Speaker recalls trials, triumphs at Carroll Co. segregated school

Grad shares memories at annual King breakfast

January 13, 2002|By Mary Gail Hare | Mary Gail Hare,SUN STAFF

For the 15th annual Rev. Dr. Martin Luther King Jr. Breakfast held yesterday in Westminster, The Former Students and Friends of Robert Moton School Inc. gave the task of guest speaker to one of their own.

The Rev. Burton L. Mack, alumnus of what was until 1964 the county's only high school attended by African-Americans, praised his teachers and all the parents who encouraged children to overcome the deprivations of segregation and get an education.

The school in Westminster was understaffed, crowded and poorly equipped - Mack studied biology without ever seeing a microscope or test tube. Still, he said, "It was my grounding. It was a life-giving affirmation.

"We had a small group of dedicated educators who put their own meager checks together to buy us a bus," said Mack, 59, pastor of Asbury United Methodist Church in Frederick. "They battled against inadequate facilities and an uncaring county school board."

The breakfast, begun as a tribute to the fallen civil rights leader, raises money for the organization's scholarship fund. The fund has awarded $65,000 to college-bound black students in Carroll.

The audience of nearly 300 at Martin's Westminster applauded as Mack listed the names of memorable teachers and distinguished graduates, including Maryland Treasurer Richard N. Dixon, president of the alumni group.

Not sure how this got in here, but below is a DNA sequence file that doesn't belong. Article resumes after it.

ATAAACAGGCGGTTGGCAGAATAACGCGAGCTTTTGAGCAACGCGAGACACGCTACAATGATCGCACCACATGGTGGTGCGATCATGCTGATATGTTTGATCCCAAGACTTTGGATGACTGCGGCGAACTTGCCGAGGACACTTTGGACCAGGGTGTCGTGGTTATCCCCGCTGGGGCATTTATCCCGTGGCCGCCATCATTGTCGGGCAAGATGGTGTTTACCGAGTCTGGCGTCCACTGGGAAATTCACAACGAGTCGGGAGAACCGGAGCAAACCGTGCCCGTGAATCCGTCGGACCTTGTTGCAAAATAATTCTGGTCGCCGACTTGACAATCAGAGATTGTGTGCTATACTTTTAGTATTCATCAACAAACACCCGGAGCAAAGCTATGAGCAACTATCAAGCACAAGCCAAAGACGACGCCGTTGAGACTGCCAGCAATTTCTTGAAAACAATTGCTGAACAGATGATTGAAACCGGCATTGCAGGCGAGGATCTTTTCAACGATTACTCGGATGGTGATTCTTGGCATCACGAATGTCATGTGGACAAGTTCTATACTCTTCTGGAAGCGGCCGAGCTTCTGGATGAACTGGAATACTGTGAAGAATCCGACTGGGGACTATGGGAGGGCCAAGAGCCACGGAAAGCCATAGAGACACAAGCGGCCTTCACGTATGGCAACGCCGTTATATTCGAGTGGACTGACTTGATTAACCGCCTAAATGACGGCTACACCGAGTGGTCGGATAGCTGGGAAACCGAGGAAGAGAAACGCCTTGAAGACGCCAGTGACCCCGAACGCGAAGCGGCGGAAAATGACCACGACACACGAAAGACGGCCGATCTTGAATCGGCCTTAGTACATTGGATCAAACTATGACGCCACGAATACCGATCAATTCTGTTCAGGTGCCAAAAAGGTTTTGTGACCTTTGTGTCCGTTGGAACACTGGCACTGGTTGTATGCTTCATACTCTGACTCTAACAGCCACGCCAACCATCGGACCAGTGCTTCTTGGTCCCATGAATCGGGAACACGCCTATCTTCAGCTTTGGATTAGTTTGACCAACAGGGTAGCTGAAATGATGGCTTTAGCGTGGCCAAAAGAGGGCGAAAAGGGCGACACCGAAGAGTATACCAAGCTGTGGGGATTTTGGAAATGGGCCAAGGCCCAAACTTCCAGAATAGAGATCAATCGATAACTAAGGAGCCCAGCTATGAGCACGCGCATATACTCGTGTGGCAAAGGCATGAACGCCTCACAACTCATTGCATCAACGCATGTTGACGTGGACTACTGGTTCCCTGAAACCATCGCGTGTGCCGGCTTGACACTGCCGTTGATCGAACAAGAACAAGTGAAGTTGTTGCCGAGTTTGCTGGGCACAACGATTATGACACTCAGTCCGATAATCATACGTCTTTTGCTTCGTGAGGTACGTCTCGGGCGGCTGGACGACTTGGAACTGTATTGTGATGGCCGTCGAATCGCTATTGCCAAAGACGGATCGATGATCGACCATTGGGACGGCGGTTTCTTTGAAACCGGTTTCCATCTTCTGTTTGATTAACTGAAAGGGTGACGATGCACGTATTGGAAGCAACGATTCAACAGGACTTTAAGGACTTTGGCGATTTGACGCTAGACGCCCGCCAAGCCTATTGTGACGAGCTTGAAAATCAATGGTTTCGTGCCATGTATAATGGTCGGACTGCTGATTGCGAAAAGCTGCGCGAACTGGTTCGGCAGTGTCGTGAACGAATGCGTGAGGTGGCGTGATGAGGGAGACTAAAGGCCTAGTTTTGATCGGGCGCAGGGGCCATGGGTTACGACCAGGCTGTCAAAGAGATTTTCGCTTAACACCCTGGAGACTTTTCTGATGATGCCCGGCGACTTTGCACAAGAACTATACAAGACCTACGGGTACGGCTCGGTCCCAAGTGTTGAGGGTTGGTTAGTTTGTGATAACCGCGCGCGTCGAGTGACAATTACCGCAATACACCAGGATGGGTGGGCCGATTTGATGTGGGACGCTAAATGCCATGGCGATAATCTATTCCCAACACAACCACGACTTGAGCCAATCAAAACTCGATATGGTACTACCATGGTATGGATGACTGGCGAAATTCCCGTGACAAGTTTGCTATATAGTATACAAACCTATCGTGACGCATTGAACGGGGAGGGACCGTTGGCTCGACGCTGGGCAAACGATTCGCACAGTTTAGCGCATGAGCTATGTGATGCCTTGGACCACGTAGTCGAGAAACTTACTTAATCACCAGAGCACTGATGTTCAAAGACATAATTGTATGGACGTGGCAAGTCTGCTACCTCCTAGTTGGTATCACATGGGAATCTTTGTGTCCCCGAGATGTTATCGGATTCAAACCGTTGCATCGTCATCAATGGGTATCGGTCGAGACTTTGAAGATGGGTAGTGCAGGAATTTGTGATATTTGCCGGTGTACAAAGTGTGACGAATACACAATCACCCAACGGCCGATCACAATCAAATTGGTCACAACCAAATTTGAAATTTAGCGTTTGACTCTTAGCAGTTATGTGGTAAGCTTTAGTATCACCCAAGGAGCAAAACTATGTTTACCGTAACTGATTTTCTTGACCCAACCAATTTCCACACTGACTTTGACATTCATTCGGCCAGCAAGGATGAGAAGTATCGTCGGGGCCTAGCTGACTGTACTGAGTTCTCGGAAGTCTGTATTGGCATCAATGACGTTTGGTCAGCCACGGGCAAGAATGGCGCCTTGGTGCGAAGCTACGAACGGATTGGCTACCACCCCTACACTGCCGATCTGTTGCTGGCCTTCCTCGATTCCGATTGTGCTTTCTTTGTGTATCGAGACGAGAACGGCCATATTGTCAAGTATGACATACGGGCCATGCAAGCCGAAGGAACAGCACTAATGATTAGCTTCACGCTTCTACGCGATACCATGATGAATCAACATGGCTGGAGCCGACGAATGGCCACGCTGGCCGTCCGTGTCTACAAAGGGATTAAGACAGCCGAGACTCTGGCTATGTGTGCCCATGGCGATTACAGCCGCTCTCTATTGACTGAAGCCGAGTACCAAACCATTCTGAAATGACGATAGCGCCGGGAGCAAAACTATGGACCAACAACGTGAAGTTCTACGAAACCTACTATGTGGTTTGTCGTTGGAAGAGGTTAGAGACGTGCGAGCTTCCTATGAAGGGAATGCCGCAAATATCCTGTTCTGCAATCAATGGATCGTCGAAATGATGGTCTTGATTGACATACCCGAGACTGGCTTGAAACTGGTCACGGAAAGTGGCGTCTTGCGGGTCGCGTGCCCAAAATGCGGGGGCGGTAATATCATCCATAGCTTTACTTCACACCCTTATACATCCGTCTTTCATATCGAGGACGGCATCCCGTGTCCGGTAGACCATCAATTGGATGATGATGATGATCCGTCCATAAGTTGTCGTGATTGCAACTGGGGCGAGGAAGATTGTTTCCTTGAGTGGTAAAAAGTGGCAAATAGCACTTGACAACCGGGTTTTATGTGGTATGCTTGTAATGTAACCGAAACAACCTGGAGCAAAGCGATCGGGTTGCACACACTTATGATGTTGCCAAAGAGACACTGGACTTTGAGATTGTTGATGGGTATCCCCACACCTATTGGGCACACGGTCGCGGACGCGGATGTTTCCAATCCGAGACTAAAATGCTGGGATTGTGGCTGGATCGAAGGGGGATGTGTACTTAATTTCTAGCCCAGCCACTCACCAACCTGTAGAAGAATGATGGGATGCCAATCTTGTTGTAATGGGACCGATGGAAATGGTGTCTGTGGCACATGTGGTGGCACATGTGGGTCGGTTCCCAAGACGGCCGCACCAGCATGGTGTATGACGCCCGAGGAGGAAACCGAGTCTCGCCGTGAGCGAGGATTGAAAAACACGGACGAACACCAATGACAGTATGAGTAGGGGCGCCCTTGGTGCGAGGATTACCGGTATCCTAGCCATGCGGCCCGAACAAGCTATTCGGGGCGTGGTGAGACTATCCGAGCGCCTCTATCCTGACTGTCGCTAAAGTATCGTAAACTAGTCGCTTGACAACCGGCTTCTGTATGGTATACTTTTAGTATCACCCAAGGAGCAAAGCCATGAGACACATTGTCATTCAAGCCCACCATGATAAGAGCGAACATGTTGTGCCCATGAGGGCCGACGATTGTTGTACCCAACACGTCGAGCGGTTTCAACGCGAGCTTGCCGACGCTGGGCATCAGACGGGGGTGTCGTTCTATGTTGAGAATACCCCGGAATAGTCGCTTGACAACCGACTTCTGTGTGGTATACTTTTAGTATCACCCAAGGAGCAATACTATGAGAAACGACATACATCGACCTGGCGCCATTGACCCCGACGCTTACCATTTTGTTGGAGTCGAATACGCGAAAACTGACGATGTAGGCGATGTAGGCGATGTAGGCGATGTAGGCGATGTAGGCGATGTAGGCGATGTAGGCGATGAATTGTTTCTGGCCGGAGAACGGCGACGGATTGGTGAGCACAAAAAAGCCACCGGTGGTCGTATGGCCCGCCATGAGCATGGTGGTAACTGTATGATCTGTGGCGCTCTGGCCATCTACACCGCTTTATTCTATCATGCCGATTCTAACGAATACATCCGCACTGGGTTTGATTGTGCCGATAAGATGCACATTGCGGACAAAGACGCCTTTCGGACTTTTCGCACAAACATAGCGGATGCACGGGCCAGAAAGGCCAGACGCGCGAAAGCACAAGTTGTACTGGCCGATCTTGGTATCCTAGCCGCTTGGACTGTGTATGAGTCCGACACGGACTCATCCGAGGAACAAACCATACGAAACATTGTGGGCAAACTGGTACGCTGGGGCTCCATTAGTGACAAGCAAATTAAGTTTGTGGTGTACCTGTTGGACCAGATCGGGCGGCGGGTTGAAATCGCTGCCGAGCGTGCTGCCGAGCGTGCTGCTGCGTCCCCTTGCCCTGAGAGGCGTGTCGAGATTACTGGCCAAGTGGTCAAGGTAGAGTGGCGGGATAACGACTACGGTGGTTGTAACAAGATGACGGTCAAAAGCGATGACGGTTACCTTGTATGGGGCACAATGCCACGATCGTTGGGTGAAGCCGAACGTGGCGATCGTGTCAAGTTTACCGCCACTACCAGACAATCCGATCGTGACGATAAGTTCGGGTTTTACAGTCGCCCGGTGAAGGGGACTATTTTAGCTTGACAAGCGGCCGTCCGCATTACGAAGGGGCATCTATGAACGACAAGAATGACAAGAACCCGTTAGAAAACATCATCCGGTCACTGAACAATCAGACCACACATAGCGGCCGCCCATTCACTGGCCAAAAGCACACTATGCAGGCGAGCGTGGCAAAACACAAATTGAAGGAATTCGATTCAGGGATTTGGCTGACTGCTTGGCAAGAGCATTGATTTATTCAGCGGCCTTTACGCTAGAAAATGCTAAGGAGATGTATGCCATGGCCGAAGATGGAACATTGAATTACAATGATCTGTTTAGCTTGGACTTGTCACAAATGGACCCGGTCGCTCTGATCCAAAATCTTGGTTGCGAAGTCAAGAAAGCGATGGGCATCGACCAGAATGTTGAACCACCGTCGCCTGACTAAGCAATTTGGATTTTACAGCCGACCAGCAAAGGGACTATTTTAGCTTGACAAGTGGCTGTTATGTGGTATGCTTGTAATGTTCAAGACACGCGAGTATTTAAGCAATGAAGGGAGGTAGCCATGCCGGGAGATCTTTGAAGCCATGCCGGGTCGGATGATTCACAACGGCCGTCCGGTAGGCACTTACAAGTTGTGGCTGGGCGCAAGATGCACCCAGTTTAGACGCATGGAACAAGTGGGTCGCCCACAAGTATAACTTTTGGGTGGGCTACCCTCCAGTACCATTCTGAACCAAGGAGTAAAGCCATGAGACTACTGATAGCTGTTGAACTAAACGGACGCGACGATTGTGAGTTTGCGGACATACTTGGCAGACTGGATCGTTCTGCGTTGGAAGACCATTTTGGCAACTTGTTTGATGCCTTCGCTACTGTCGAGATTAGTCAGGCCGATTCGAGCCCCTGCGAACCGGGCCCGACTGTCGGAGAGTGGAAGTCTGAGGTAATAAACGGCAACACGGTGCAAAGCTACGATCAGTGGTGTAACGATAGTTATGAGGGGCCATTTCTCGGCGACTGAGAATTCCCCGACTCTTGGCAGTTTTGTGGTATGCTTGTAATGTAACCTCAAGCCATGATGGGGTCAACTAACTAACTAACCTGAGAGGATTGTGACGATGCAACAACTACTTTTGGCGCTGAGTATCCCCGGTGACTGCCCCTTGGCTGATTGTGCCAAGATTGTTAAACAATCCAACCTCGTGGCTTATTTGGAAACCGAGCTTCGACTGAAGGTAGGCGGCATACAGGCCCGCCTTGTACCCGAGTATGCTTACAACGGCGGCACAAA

"Thomas Dixon was the projectionist at a segregated movie theater, where blacks had to sit in the balcony, and now a building in this county bears his son's name," said Mack in a reference to the Dixon building at Carroll County General Hospital.

Mack paid tribute to his mother and other students' parents, who he said knew the value of a college degree for their children.

"Many of us had undereducated parents who would not compromise in their aspirations for us," Mack said. "They dreamed that life in Carroll County would not play the same tricks on their children as it did to them."

Minorities make up less than 5 percent of Carroll's population. Mack challenged the audience to "make some noise in this burg" and continue the spirit of the school today by working for greater equality in housing, employment and minority businesses.

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